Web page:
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State v. Oquendo

Decided: January 4, 1993.

STATE OF NEW JERSEY, PLAINTIFF-RESPONDENT,
v.
MIGUEL ANGEL OQUENDO, DEFENDANT-APPELLANT



On appeal from Superior Court, Law Division, Camden County.

Petrella, D'Annunzio and Keefe. D'annunzio, J.A.D., (dissenting).

Per Curiam

Defendant Miguel Angel Oquendo appeals from his conviction of a second violation of probation and the sentence imposed thereon, as well as the failure to allow him "jail credit" based on time spent on "parole" while serving his sentence of probation after the county jail portion of that sentence.

Oquendo had entered a retraxit plea of guilty on January 30, 1988, to possession of cocaine with intent to distribute it within 1,000 feet of a school. Under the plea agreement the State agreed to dismiss three other charges against him and recommend a sentence of four years' probation with 364 days in the Camden County Jail, as well as the usual Drug Enforcement and Demand Reduction penalties. The prosecutor waived the mandatory period of parole ineligibility required by N.J.S.A. 2C:35-7. Oquendo was sentenced in accordance with the plea agreement, with a modification agreed to by the State which allowed Oquendo to serve his jail sentence on weekends from 7:00 p.m. on Fridays to 7:00 p.m. on Sundays.

On September 11, 1989, the Camden County Probation Department charged Oquendo with a violation of probation for failure to comply with certain provisions of his probation. After a hearing, Oquendo was found to have violated the terms of his probation. His sentence was then modified to require that he serve the remainder of his 364 days in jail immediately, thus eliminating the weekend jail provision of the sentence. The State again agreed to waive the mandatory period of parole ineligibility "at this time, and only this time," with a warning that it would not do so again if there was another violation of probation. The assistant county prosecutor took the position that she would seek a prison sentence of five years, three without parole eligibility, for any future violations.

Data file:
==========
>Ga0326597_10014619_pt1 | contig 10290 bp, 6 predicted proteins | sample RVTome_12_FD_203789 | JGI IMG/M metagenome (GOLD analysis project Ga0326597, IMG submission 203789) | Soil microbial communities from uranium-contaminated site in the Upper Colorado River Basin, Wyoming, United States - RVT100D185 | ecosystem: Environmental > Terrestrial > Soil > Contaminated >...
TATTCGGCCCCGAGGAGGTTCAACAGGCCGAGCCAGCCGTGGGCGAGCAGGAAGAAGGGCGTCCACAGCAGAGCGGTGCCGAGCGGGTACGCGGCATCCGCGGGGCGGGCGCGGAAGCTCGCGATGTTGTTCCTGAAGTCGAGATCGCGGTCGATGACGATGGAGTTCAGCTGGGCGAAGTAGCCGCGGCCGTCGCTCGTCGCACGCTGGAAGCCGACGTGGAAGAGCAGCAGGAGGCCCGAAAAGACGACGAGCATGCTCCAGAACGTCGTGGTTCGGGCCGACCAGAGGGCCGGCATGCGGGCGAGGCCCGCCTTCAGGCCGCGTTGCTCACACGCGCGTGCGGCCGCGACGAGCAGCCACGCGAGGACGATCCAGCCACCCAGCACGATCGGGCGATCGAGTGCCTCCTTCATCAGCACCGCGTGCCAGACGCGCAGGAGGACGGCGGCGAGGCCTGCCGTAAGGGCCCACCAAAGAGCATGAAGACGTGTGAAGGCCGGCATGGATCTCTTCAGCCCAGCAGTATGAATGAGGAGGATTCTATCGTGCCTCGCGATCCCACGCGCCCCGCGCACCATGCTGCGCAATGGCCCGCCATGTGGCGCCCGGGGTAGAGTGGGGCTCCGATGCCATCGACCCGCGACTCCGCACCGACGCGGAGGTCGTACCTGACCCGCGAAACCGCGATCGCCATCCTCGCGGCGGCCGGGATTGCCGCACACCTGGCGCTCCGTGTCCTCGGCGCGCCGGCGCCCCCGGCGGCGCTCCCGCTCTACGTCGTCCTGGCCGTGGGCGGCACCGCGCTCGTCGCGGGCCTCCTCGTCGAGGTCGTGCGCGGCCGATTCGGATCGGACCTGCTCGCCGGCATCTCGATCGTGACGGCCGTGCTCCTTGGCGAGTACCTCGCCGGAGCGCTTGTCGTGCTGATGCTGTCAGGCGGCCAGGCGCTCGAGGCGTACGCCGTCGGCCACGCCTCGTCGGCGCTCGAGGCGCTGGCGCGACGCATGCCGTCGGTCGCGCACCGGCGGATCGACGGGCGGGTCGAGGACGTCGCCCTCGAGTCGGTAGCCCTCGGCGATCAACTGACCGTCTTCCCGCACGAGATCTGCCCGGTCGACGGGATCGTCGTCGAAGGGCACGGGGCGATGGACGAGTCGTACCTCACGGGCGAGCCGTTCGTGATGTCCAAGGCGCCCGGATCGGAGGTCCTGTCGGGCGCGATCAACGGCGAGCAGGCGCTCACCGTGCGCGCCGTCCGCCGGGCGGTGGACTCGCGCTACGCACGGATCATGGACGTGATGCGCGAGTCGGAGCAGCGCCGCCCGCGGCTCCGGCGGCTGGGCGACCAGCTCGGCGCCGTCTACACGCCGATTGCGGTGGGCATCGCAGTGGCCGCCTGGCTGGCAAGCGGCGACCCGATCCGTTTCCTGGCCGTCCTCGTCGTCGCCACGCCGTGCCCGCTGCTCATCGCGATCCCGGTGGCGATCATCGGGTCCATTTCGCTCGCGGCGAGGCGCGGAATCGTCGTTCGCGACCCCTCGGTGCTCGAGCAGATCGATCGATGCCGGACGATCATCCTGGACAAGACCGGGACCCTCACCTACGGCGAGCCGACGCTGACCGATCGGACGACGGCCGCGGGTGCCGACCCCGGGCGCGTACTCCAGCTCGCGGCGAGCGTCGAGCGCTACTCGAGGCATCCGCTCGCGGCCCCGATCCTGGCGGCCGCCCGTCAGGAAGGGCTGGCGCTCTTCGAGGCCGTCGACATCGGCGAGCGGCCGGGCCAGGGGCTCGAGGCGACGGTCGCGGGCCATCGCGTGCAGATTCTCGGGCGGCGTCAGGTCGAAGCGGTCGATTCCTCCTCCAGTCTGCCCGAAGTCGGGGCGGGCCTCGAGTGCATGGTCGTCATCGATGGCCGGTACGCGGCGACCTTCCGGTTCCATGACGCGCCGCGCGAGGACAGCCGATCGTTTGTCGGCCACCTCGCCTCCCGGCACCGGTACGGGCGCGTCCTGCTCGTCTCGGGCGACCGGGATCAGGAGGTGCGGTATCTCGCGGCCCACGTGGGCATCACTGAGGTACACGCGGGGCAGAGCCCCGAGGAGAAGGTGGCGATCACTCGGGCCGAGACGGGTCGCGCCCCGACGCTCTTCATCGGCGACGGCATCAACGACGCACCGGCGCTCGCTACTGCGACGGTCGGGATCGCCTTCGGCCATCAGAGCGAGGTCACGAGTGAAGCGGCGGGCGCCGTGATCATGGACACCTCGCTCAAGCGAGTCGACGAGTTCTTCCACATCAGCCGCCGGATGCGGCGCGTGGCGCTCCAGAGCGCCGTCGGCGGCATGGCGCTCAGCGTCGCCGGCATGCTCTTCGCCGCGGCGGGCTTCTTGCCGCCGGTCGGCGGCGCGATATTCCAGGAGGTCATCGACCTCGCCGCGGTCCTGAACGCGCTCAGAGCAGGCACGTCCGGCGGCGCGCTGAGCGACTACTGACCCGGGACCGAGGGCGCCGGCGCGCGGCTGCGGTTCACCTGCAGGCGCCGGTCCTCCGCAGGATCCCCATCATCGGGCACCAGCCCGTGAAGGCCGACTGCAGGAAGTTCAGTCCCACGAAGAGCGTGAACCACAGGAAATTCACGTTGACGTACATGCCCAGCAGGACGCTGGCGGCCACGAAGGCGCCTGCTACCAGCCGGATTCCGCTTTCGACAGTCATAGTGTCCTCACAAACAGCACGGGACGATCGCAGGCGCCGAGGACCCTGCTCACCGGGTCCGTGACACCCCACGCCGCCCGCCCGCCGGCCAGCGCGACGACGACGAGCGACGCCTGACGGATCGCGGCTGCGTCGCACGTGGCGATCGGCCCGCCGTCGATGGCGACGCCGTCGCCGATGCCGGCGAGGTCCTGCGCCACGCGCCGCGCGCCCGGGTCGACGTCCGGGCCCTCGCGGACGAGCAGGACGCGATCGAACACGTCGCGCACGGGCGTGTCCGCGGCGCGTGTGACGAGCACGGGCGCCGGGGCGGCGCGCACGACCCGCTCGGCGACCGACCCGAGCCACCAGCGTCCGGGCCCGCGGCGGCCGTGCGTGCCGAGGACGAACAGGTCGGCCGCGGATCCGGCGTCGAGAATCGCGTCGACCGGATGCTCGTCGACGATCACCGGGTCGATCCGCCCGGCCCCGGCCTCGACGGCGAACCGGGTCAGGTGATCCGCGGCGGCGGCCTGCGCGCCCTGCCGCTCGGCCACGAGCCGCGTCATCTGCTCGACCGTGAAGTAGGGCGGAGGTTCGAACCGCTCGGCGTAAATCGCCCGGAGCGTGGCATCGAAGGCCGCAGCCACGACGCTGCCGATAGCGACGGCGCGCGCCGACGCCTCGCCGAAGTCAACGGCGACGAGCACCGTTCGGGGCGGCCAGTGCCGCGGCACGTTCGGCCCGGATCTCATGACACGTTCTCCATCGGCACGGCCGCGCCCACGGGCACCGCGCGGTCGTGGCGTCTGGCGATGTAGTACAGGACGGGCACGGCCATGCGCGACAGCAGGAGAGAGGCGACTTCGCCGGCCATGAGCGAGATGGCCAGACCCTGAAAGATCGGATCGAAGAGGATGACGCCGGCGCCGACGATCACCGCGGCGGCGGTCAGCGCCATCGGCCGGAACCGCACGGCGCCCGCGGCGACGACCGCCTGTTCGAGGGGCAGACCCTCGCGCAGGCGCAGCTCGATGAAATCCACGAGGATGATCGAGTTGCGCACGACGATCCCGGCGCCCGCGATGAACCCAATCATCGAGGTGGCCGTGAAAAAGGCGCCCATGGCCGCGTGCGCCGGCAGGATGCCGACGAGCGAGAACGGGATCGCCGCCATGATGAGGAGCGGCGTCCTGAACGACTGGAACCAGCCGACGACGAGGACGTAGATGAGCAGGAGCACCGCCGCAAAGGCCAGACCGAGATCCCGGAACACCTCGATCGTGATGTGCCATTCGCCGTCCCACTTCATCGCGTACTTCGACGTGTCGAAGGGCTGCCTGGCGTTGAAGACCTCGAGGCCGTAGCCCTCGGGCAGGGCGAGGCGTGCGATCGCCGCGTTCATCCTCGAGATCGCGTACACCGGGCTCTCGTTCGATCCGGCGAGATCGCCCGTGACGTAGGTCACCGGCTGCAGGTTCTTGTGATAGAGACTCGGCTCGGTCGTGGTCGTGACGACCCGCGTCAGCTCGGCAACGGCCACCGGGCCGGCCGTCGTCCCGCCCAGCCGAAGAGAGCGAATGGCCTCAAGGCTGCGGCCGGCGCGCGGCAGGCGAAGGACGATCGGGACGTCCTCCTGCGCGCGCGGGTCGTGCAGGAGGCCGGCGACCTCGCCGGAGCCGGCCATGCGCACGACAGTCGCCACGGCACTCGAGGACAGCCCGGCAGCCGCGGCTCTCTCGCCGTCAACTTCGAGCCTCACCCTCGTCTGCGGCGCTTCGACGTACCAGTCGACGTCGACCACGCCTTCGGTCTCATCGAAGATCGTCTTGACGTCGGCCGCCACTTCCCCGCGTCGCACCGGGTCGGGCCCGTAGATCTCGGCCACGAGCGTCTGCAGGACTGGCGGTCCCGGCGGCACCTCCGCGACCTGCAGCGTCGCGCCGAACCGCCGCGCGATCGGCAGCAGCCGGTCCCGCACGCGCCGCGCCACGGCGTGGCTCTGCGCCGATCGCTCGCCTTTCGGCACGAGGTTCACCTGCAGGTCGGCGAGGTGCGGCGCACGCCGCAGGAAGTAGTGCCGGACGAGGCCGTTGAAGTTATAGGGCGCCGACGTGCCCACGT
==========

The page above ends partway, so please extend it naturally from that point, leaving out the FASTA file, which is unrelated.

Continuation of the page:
A second violation of probation proceeding was instituted against Oquendo on November 9, 1990. At an April 1, 1991 hearing the Judge found that Oquendo had violated probation by failing to pay the required fines and penalties, not reporting to his probation officer, and failing to obtain drug evaluation. The State announced it withdrew its waiver of the mandatory period of parole ineligibility. The Judge thereafter revoked Oquendo's probation and sentenced him to five years in prison, three without parole eligibility.

On appeal, Oquendo raises the following issues:

I. The plea agreement in this case did not provide that a period of parole ineligibility was mandatory if the defendant violated his probation. (Not raised below).

II. The trial court erred in finding that defendant had inexcusably failed to comply with a substantive condition of probation.

III. The court in imposing parole ineligibility for a violation of probation violated the sentencing guidelines as established by the Supreme Court in State v. Baylass, 114 N.J. 169, 553 A.2d 326 (1989) and State v. Molina, 114 N.J. 181, 553 A.2d 332 (1989). (Not raised below).

IV. N.J.S.A. 2C:35-12, which precludes the court from foregoing a mandatory sentence without the State's consent, violates the doctrine of separation of powers and the defendant's right to due process of law, as well as his Fifth and Sixth Amendment rights. (U.S. Const. amend V, VI, and XIV; N.J. Const. art. I, para. 1; art. III, para. 1). (Not raised below).

A. N.J.S.A. 2C:35-12 violates the doctrine of separation of powers by vesting conclusive sentencing authority in the prosecutor rather than in the court.

B. The utilization of N.J.S.A. 2C:35-12 to circumvent the sentencing guidelines set forth in State v. Baylass, 114 N.J. 169, 553 A.2d 326 (1989), and State v. Molina, 114 N.J. 181, 553 ...


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